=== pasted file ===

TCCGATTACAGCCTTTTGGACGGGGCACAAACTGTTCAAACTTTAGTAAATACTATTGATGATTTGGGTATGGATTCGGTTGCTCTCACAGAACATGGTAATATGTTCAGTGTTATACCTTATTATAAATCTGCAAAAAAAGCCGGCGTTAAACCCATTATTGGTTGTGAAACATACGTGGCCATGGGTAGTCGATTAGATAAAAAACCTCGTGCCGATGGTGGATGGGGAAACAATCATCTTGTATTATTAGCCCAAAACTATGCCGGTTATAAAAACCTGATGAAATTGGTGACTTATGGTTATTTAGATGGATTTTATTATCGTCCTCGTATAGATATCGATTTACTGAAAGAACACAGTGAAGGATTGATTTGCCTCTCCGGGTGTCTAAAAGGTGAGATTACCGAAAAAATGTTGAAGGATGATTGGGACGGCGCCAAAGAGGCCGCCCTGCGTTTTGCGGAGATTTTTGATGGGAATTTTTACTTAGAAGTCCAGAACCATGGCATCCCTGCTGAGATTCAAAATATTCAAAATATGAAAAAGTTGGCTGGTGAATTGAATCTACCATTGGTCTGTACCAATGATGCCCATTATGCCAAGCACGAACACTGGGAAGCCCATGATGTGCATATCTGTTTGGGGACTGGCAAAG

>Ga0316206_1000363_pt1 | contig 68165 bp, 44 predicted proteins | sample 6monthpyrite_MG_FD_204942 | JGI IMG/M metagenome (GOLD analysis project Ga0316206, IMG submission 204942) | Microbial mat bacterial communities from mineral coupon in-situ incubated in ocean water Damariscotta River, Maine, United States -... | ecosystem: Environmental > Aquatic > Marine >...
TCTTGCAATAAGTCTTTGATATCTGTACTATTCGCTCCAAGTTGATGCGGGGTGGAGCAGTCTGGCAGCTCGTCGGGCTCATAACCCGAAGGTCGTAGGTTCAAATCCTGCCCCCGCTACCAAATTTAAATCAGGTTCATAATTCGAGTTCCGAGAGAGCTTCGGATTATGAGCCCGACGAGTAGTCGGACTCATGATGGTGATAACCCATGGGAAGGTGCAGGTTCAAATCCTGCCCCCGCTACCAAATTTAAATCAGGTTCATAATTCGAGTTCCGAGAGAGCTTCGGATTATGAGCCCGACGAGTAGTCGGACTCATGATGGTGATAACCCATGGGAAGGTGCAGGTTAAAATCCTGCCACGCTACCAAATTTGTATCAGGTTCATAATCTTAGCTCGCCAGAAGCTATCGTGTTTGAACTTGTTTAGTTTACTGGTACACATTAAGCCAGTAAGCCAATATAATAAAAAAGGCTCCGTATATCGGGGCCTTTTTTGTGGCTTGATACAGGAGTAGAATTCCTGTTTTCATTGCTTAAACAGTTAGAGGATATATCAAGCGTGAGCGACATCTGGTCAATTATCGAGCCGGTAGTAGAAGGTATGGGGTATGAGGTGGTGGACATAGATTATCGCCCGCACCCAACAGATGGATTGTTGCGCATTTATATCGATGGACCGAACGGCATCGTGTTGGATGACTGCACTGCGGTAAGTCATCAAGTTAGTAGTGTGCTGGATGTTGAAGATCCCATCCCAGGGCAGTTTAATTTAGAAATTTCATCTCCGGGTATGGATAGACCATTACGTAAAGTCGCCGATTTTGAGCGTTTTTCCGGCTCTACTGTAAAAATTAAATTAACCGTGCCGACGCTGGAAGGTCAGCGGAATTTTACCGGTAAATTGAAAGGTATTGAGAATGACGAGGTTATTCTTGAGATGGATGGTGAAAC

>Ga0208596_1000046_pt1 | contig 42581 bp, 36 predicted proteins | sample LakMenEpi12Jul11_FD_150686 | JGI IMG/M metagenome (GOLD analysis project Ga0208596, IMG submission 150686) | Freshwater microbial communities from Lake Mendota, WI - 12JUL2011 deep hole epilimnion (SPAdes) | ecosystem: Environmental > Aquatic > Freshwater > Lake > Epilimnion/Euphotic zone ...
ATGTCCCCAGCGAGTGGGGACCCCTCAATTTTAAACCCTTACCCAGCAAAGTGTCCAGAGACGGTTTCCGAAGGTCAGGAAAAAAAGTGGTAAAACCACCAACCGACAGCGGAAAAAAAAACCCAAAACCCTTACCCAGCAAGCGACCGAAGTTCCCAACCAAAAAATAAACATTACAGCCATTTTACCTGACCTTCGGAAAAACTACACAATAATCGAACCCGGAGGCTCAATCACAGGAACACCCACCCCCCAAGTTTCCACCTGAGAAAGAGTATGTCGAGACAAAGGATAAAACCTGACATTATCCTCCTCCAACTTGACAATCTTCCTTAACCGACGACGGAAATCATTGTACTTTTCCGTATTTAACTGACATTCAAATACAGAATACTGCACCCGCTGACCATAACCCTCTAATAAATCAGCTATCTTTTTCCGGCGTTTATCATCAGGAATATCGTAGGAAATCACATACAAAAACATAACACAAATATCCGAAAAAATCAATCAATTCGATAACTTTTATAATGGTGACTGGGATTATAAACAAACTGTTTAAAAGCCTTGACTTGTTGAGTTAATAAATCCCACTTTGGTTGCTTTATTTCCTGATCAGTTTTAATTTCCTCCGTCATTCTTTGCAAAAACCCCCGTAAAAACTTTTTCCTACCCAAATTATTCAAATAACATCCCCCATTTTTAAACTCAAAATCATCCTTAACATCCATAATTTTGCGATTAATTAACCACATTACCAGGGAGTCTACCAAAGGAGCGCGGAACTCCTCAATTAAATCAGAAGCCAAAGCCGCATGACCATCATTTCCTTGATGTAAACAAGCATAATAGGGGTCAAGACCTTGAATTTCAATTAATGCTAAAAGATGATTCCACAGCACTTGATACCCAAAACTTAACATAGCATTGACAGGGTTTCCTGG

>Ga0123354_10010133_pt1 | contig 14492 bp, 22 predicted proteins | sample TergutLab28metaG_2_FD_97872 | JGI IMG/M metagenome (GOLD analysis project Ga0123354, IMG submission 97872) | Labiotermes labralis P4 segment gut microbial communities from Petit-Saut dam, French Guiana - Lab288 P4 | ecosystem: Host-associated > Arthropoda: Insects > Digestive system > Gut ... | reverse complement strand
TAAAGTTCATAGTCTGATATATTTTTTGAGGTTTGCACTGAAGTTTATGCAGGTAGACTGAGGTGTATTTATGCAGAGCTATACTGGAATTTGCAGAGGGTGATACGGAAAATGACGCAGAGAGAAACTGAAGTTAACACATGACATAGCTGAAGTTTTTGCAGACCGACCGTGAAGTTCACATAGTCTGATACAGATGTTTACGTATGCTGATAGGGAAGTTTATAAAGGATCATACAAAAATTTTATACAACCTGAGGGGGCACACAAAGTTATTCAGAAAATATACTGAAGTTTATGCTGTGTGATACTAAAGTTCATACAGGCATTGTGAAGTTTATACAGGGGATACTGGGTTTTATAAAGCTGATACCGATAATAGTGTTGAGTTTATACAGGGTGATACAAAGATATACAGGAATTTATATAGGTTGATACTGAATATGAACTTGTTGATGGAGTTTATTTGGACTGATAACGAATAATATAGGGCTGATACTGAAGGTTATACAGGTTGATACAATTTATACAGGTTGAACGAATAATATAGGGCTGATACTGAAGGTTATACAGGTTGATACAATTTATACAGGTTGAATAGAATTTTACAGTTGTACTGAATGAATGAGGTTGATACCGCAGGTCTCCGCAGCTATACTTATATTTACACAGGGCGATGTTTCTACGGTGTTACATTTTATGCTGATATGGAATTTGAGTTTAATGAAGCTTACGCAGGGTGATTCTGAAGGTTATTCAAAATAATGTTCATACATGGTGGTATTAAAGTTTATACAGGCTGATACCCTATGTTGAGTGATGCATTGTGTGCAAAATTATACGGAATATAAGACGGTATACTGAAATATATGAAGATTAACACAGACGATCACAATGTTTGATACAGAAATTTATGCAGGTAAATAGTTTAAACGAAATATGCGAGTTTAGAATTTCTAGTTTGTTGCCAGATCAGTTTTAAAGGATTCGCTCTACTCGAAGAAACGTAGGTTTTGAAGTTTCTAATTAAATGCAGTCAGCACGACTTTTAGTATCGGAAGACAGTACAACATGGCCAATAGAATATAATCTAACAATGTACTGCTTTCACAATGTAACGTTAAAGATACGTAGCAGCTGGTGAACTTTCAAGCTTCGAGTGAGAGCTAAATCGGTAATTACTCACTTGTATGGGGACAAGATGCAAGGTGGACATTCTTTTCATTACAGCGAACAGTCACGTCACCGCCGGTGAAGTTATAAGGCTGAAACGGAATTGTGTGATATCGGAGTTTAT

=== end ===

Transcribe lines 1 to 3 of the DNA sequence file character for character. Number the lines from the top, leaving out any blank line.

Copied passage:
TCCGATTACAGCCTTTTGGACGGGGCACAAACTGTTCAAACTTTAGTAAATACTATTGATGATTTGGGTATGGATTCGGTTGCTCTCACAGAACATGGTAATATGTTCAGTGTTATACCTTATTATAAATCTGCAAAAAAAGCCGGCGTTAAACCCATTATTGGTTGTGAAACATACGTGGCCATGGGTAGTCGATTAGATAAAAAACCTCGTGCCGATGGTGGATGGGGAAACAATCATCTTGTATTATTAGCCCAAAACTATGCCGGTTATAAAAACCTGATGAAATTGGTGACTTATGGTTATTTAGATGGATTTTATTATCGTCCTCGTATAGATATCGATTTACTGAAAGAACACAGTGAAGGATTGATTTGCCTCTCCGGGTGTCTAAAAGGTGAGATTACCGAAAAAATGTTGAAGGATGATTGGGACGGCGCCAAAGAGGCCGCCCTGCGTTTTGCGGAGATTTTTGATGGGAATTTTTACTTAGAAGTCCAGAACCATGGCATCCCTGCTGAGATTCAAAATATTCAAAATATGAAAAAGTTGGCTGGTGAATTGAATCTACCATTGGTCTGTACCAATGATGCCCATTATGCCAAGCACGAACACTGGGAAGCCCATGATGTGCATATCTGTTTGGGGACTGGCAAAG

>Ga0316206_1000363_pt1 | contig 68165 bp, 44 predicted proteins | sample 6monthpyrite_MG_FD_204942 | JGI IMG/M metagenome (GOLD analysis project Ga0316206, IMG submission 204942) | Microbial mat bacterial communities from mineral coupon in-situ incubated in ocean water Damariscotta River, Maine, United States -... | ecosystem: Environmental > Aquatic > Marine >...
TCTTGCAATAAGTCTTTGATATCTGTACTATTCGCTCCAAGTTGATGCGGGGTGGAGCAGTCTGGCAGCTCGTCGGGCTCATAACCCGAAGGTCGTAGGTTCAAATCCTGCCCCCGCTACCAAATTTAAATCAGGTTCATAATTCGAGTTCCGAGAGAGCTTCGGATTATGAGCCCGACGAGTAGTCGGACTCATGATGGTGATAACCCATGGGAAGGTGCAGGTTCAAATCCTGCCCCCGCTACCAAATTTAAATCAGGTTCATAATTCGAGTTCCGAGAGAGCTTCGGATTATGAGCCCGACGAGTAGTCGGACTCATGATGGTGATAACCCATGGGAAGGTGCAGGTTAAAATCCTGCCACGCTACCAAATTTGTATCAGGTTCATAATCTTAGCTCGCCAGAAGCTATCGTGTTTGAACTTGTTTAGTTTACTGGTACACATTAAGCCAGTAAGCCAATATAATAAAAAAGGCTCCGTATATCGGGGCCTTTTTTGTGGCTTGATACAGGAGTAGAATTCCTGTTTTCATTGCTTAAACAGTTAGAGGATATATCAAGCGTGAGCGACATCTGGTCAATTATCGAGCCGGTAGTAGAAGGTATGGGGTATGAGGTGGTGGACATAGATTATCGCCCGCACCCAACAGATGGATTGTTGCGCATTTATATCGATGGACCGAACGGCATCGTGTTGGATGACTGCACTGCGGTAAGTCATCAAGTTAGTAGTGTGCTGGATGTTGAAGATCCCATCCCAGGGCAGTTTAATTTAGAAATTTCATCTCCGGGTATGGATAGACCATTACGTAAAGTCGCCGATTTTGAGCGTTTTTCCGGCTCTACTGTAAAAATTAAATTAACCGTGCCGACGCTGGAAGGTCAGCGGAATTTTACCGGTAAATTGAAAGGTATTGAGAATGACGAGGTTATTCTTGAGATGGATGGTGAAAC